But the main change was to the colours.  A pale yellow was chosen to give the appearance of concrete.  The blue line under the roof was changed to yellow. 

The name on the station was “Twin City” – based on a preferred name by Bassett Lowke, ( read more about this battle over names on the link : -  History 1935 -1937 )



Catalogue nr: 804







Island plat36.jpg

The island platform was sold with and without seats.

Catalogue nr: 807




Turning to the goods shed and engine shed new designs were chosen



Goods shed 36.jpg

Catalogue nr: 847





The goods shed now had a flat roof and the platform extended.  No door or round window is provided.




The engine shed was considerably different. It was longer with no doors.  It came with either one or two chimneys

engine shed D.jpg

Catalogue nr: 844

Note some have one chimney some two


Four new structures were introduced : a carriage shed, a signal box and two footbridges.



The carriage shed originally had a red plinth which stuck out at the end from the wall. But it was found that two sheds could not be put together to make a longer shed, so it was taken off leaving a low structure which coaches could only just pass through the opening but a loco could not.


carriage shed 36B.jpg

Catalogue nr: 848


signal box 36.jpg

Catalogue nr: 847



Another new item was a rather crude signal box




A new terminal station was introduced.


terminal 805 B.jpg

Cat 805

This was in production for a very short time, probably less than a year, it was only in the 1936 catalogue





The footbridges are shown below. 

Both were designed to allow a steam engine to pass underneath but not a loco with pantographs.


Foot bridge str 36A.jpg

Catalogue nr: 862

Foot bridge angl 36B.jpg

Catalogue nr: 863


The footbridges stayed in production for some years but the other buildings were faded out in 1937 to make way for the new Many-ways range of buildings including new engine and carriage sheds, new signal boxes and a new much smaller goods shed.


In the summer of 1936, Mr Bassett Lowke asked his friend Ernest Twinning to build an ultra modern terminal station for Trix.   A prototype was made and shown on an exhibition layout at 112 High Holborn London.  Pictures of this layout can be seen at – Exhibition layouts 1935 to 1939.  



Terminal station 36.jpg

The middle band is glazed, the bands either side are red brick with the overall building cream colour.  Lettering was in blue.

The trains enter at the 1st floor level with the ground floor either as a car park or goods area.


The plans below show the detail and measurements

Central station B.jpg

The width was 1 foot 1 inch ( 330 mm)

Central station C.jpg


Terminal station 36 A.jpg

Overall length was 3 feet or 920 mm,

The height was 18 inches or 460 mm to the top of the tower plus the flag pole on top.


A prototype of the station was built by Twinning Models Ltd but never put into production.


Twinning designed a number of other buildings including a large goods shed where the trains entered to be unloaded.  It was 2 foot 8 inches ( 800mm) long with 4 tracks entering a covered span area.

This would be a striking model, what a pity it was not put into production.






The development of the Many Ways stations


Ernest Twinning’s enthusiasm and ideas led to Trix Ltd asking him to design a system of units which could be put together by children in different combinations to make a variety of different stations.

These units were given the name “Many Ways”.


Twinning’s first designs were very elaborate.  He was enthused with Art Deco styles so popular in the 1920’s and 30’s. He also wished to give them the appearance of all concrete structures, in a pale dove grey colour.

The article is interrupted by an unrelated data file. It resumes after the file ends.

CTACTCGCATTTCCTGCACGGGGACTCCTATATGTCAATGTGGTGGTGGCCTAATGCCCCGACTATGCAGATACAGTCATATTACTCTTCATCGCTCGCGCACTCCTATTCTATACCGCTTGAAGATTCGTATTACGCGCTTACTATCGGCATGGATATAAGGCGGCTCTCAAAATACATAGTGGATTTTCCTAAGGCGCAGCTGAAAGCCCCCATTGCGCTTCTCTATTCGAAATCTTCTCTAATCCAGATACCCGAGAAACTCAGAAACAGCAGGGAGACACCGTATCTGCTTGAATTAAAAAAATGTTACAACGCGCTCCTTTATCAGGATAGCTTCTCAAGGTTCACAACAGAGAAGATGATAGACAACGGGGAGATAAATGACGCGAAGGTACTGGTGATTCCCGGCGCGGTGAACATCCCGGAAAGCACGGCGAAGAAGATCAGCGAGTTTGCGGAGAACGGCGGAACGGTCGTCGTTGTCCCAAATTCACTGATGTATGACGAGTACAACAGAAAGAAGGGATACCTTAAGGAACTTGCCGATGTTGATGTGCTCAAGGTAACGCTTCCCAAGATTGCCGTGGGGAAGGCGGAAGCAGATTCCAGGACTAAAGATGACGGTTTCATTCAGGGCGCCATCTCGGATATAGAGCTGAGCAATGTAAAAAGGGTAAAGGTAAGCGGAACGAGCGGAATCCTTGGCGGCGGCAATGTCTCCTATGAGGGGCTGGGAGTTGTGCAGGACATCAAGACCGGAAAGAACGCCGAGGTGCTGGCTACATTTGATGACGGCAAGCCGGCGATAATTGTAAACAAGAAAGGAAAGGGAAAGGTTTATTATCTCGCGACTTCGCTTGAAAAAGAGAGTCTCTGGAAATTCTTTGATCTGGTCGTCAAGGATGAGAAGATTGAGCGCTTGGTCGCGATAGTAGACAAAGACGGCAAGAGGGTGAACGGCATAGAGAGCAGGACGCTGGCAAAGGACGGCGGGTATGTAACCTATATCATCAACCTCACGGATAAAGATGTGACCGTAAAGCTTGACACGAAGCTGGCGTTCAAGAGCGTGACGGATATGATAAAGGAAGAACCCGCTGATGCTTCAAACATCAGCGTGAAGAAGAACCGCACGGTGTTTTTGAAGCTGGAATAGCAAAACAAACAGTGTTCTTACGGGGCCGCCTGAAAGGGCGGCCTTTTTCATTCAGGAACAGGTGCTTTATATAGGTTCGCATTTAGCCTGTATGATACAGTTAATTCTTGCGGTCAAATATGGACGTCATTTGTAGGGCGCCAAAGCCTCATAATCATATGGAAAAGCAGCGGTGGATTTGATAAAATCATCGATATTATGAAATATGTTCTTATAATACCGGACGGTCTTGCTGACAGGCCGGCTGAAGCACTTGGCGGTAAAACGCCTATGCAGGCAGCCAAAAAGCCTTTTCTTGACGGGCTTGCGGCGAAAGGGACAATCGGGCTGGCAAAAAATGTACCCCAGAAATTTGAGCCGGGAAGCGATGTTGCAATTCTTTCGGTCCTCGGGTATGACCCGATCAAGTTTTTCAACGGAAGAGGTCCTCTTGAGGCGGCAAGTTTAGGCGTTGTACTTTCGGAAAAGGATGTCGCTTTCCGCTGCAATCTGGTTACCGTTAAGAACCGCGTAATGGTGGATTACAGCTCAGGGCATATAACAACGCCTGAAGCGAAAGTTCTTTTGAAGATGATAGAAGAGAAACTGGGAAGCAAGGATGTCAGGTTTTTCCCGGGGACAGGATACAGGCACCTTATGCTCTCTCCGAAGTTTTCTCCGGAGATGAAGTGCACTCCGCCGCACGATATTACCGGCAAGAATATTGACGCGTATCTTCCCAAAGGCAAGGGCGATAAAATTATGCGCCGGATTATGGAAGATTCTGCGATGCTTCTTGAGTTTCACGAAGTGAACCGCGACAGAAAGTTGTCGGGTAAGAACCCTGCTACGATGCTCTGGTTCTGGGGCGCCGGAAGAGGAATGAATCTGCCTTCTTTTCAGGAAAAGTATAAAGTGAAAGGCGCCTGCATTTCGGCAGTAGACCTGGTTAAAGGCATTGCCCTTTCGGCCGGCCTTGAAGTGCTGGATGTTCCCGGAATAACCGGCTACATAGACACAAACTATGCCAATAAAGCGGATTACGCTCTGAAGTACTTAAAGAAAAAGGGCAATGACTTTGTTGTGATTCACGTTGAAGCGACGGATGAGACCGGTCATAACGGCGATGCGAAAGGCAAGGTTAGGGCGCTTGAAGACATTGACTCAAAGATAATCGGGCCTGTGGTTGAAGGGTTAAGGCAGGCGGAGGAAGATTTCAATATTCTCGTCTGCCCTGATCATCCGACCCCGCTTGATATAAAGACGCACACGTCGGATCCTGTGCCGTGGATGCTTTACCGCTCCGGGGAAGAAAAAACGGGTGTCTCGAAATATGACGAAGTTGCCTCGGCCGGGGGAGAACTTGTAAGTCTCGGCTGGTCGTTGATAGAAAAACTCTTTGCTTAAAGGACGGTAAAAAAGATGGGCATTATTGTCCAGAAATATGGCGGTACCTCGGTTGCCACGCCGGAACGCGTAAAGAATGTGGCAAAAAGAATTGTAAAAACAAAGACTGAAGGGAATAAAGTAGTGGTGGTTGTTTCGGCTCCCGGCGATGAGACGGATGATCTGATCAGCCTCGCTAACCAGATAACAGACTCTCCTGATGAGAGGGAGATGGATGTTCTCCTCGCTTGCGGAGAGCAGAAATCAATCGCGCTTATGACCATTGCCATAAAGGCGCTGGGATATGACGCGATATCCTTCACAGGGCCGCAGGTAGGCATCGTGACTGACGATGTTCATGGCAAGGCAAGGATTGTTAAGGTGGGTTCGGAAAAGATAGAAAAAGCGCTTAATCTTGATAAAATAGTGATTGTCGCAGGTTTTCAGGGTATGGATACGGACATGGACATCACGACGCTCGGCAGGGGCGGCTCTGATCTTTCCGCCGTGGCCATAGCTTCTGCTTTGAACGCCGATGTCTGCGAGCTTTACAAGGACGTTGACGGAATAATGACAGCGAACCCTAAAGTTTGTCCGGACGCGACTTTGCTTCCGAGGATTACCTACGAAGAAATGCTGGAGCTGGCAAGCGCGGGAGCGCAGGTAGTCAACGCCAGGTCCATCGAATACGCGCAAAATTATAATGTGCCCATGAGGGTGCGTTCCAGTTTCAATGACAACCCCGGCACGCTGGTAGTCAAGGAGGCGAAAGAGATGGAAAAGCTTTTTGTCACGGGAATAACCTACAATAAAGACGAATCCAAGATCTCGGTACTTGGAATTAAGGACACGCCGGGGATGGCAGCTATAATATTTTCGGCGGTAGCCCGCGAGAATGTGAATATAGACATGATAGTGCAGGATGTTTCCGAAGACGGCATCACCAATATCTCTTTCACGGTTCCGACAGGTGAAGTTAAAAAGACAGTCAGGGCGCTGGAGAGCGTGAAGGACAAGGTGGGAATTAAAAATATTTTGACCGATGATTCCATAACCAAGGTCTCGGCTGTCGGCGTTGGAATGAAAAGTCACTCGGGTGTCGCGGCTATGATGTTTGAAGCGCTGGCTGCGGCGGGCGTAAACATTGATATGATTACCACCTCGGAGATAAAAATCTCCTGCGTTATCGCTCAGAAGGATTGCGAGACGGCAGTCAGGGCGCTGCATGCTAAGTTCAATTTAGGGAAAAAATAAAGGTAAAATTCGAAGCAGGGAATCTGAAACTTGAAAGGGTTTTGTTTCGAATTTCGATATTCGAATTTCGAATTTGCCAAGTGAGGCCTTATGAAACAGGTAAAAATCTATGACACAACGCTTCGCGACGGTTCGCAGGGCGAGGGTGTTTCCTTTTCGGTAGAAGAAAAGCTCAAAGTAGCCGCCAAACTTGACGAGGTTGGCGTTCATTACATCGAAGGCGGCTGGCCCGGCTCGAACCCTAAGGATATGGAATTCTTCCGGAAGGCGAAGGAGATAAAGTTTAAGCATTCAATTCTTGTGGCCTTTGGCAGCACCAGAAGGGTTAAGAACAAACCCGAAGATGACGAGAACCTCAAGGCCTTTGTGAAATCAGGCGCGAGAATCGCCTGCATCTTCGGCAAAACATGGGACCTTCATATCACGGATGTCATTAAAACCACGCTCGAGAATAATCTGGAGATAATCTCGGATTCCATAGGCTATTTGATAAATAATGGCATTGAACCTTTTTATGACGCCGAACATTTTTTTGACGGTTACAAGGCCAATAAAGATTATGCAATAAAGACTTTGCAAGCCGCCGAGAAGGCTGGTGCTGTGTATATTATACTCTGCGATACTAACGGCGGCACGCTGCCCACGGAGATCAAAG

Starting with the all important platform and track areas his covered span was for 4 tracks.

Twinings through station 3.jpg

Only half the span is shown in the above drawing which would have given the span a total width of 16 inches ( 400mm).

To keep it in proportion the height would have been nearly 10 inches ( 250mm).



This too would have resulted in a taller building – 6 inches (150mm),

As can be seen below this would have needed a second row of windows to simulate two floors.

Twinings through station 2.jpg

The clock tower was far taller and more elaborate than the final version with a height of 15 inches, (380 mm), plus the flag pole on top.

A prototype was built but no photographs have been found.





The Trix management thought this would be too large and too expensive.

The first step was to reduce the height of the span, thus to keep it in proportion only 3 tracks were allowed for.  The alternative for a flat roof was proposed, (drawings exist), but rejected.

However this did mean a lower smaller building and clock tower could be made. 


The first design was much more similar to the final design we know today but still very elaborate.


early manyways tower.jpg

Notice the steps and awning over the entrance are almost exactly like the final design.

Taking out the pillars in the left picture and slightly changing the width of the windows and you have the final building.

The corners of the building were rounded on this prototype - see below.

early manyways corner.jpg

Although the rounded corner was rejected it was partly used in the quadrant building with 3 windows inserted.


From all of this came the final simple design below


Manyways Terminal station 1.JPG


Another important change was the materials used.  The buildings and most of the platform components, were metal but pre-war some of the platforms were wood with metal fences except for the span which was all metal.  The clock tower was die cast.  The roofs of the station and the annex building were also wood.  Post war they were all metal with no wood used except for the roofs of the buildings which were a synthetic material.




Other views of Many Ways stations

Manyways Terminal station 2.JPG